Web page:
NEW YORK (AP) — Following the installation of Breitbart's chief executive to a top job in President-elect Donald Trump's administration, the news organization in its infancy when Barack Obama took office has big expansion plans and the goal of being the best source of news on the new administration.
That scares its critics, which consider Breitbart News the home of cheerleaders rather than journalists — and often offensive ones at that.
Despite the opponents, Breitbart is unquestionably on a high following the surprise election of Trump, whose candidacy the web site unceasingly backed both before and after its leader, Stephen K. Bannon, was brought in to run the general election campaign. Trump on Sunday named Bannon chief strategist and senior counselor for his administration.
Breitbart is planning a move into more spacious Washington offices, looking to add reporters in Germany, France, the Middle East and Asia, wants to add coverage of the media and technology to its conservative-framed news and hopes to produce more video, said Alexander Marlow, the site's editor in chief, on Monday. Its own cable network is a dream, but unlikely now, he said.
"We're going to be the best place for news on the Trump White House," Marlow said. "That is my intention and I have no reason to think that's not a fully attainable goal. I think a lot of the mainstream media already consider that the expectation and they're none too happy about it, which of course is a delight to me."
ComScore reported that Breitbart had 19.2 million unique visitors to its site in October, the most ever for the service founded in 2007 by Andrew Breitbart, a Los Angeles man intent on offering a conservative view on politics and the media. Breitbart died of heart failure in 2012 at age 43, opening the door for Bannon's rise as top executive.
The site adopted Trump as a champion as his campaign took off. There were objections from those who considered Trump not conservative enough, and Breitbart lost staff members last spring when it failed to back its own reporter after she was roughed up by then-Trump campaign chief Corey Lewandowski.
Among the site's headlines Monday: House minority leader Nancy Pelosi "continues to lead Democrats to glorious defeat"; "Anti-democracy crybabies march by thousands nationwide"; and "Dow Jones had best week since 2011 due to Trump win." A column on Trump's new appointment was headlined: "Stephen K. Bannon, friend of the Jewish people, defender of Israel."
"Breitbart will continue to be what it has been during the campaign — it was just a propaganda arm for Donald Trump," said Kurt Bardella, a public relations consultant who dropped Breitbart as a client this spring following the incident with reporter Michelle Fields and Lewandowski. "This is as close as we're ever going to be to having a state-sponsored media entity that will effectively be operating out of the West Wing."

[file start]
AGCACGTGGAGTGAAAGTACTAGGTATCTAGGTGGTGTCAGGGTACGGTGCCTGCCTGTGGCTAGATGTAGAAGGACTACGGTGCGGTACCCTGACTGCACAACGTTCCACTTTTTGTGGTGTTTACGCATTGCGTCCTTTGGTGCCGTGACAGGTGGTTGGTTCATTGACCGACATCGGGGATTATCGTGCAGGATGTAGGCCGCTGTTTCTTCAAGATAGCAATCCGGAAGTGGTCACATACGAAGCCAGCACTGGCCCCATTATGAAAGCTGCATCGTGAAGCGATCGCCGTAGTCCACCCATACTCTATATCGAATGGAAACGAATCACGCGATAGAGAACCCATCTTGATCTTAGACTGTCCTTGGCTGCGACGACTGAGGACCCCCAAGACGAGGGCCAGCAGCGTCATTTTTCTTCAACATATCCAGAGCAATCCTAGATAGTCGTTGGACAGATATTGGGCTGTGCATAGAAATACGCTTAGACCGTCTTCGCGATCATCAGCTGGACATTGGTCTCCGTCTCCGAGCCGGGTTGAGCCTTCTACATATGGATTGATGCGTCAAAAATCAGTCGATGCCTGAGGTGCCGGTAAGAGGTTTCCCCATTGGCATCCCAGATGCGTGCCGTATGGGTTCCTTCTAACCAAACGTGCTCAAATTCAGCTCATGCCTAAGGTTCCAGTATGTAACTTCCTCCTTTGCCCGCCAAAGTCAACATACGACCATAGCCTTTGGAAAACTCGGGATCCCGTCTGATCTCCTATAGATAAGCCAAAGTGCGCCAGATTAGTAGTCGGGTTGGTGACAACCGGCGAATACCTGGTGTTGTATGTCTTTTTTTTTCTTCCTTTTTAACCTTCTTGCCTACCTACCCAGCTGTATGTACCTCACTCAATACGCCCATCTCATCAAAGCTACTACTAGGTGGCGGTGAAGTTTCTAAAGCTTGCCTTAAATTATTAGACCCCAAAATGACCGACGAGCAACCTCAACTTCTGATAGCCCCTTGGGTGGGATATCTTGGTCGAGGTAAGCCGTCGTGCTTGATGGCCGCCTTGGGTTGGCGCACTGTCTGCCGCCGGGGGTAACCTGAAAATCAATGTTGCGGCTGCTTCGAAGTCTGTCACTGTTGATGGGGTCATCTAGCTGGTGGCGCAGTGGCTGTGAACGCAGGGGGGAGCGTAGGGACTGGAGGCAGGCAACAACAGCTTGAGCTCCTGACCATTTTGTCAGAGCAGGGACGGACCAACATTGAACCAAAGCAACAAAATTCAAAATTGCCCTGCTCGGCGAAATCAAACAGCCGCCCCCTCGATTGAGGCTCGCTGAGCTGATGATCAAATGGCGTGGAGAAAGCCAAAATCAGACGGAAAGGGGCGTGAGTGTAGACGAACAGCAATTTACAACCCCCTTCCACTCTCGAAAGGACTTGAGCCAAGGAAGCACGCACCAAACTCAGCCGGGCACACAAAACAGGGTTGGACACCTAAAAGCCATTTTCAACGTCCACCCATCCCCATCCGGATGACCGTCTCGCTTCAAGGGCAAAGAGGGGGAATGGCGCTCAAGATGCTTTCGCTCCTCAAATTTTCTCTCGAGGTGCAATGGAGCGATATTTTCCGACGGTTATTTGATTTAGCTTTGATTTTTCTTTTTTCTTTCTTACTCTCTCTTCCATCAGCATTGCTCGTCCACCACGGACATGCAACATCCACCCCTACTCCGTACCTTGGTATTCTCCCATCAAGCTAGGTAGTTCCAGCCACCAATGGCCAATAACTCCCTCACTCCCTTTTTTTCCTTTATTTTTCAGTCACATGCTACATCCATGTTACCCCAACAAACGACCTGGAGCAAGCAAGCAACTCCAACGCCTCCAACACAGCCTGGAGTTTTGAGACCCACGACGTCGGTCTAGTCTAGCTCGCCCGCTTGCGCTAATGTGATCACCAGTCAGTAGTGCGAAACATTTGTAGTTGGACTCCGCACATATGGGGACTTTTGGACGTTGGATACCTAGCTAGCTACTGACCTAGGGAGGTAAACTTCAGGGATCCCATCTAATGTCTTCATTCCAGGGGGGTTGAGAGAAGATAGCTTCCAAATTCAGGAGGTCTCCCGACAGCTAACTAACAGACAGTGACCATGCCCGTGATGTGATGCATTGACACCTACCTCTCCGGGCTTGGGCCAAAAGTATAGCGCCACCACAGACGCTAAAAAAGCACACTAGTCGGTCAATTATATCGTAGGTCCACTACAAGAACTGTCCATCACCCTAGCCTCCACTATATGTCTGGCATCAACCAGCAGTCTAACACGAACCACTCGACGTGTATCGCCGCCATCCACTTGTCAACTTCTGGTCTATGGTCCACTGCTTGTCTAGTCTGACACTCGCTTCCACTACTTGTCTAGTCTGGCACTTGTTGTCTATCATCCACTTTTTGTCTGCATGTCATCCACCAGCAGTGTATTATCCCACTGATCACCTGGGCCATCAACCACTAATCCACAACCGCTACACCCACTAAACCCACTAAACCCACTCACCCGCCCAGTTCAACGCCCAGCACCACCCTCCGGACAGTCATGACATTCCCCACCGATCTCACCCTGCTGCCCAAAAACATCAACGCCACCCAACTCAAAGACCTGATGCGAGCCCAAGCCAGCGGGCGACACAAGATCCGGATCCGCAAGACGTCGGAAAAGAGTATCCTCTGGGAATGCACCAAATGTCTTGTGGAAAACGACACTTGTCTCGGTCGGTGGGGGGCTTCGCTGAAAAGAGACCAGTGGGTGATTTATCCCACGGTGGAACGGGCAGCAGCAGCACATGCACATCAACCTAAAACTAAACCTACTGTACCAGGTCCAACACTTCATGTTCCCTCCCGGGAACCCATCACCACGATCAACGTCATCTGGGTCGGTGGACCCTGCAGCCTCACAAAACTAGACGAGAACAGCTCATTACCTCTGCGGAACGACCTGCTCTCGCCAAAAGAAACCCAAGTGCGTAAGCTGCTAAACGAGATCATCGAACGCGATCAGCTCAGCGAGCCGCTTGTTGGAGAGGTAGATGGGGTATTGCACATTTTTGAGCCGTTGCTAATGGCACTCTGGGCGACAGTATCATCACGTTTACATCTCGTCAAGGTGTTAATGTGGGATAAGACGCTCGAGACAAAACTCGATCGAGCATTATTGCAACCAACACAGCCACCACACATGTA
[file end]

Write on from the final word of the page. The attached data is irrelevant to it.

Bardella said he believed Breitbart was on a path to being a more serious news organization before embracing Trump.
Ben Shapiro, a former Breitbart editor who also left following last spring and is now editor of the Daily Wire site, said he can't imagine Bannon not continuing to have input on what Breitbart publishes.
"The site will continue to be popular, although they could run into trouble if Trump decides to move away from the populist right and they're stuck shilling for him," Shapiro said.
Bannon has been on a leave of absence from Breitbart since he began running the Trump campaign, and Breitbart said he will take steps to leave the company in accord with government rules when he takes the White House job. Marlow said Bannon has had no formal communications with the company, although he said he talked to him Wednesday. "He gave me a couple of war stories and I gave him a big hug," he said.
Marlow said Breitbart wouldn't be afraid to criticize Trump if he strays from the populist message that got him elected.
He said Breitbart doesn't just have readers, it has fans; one of the first things visitors see on the site is a line of merchandise for sale. The dismissal of its readers as haters "was really rejected by the voters, who are much more savvy, much more sophisticated and much more informed than a lot of people at CNN think they are," he said.
But some of Breitbart's reputation comes from headlines that some readers could easily find offensive: "Birth control makes women unattractive and crazy" and "The solution to online harassment is simple: women should log off."
Bannon was quoted before leaving Breitbart that he considered the site "the platform for the alt-right" — a movement often associated with far-right efforts to preserve "white identity," oppose multiculturalism and defend "Western values."
"I've never made an editorial decision based on whether the alt-right would like it or not," Marlow said. "I don't consider myself part of the alt-right. If I am, I don't even know it.
"The implication is that we're OK with racism and bigotry and we're absolutely not," he said.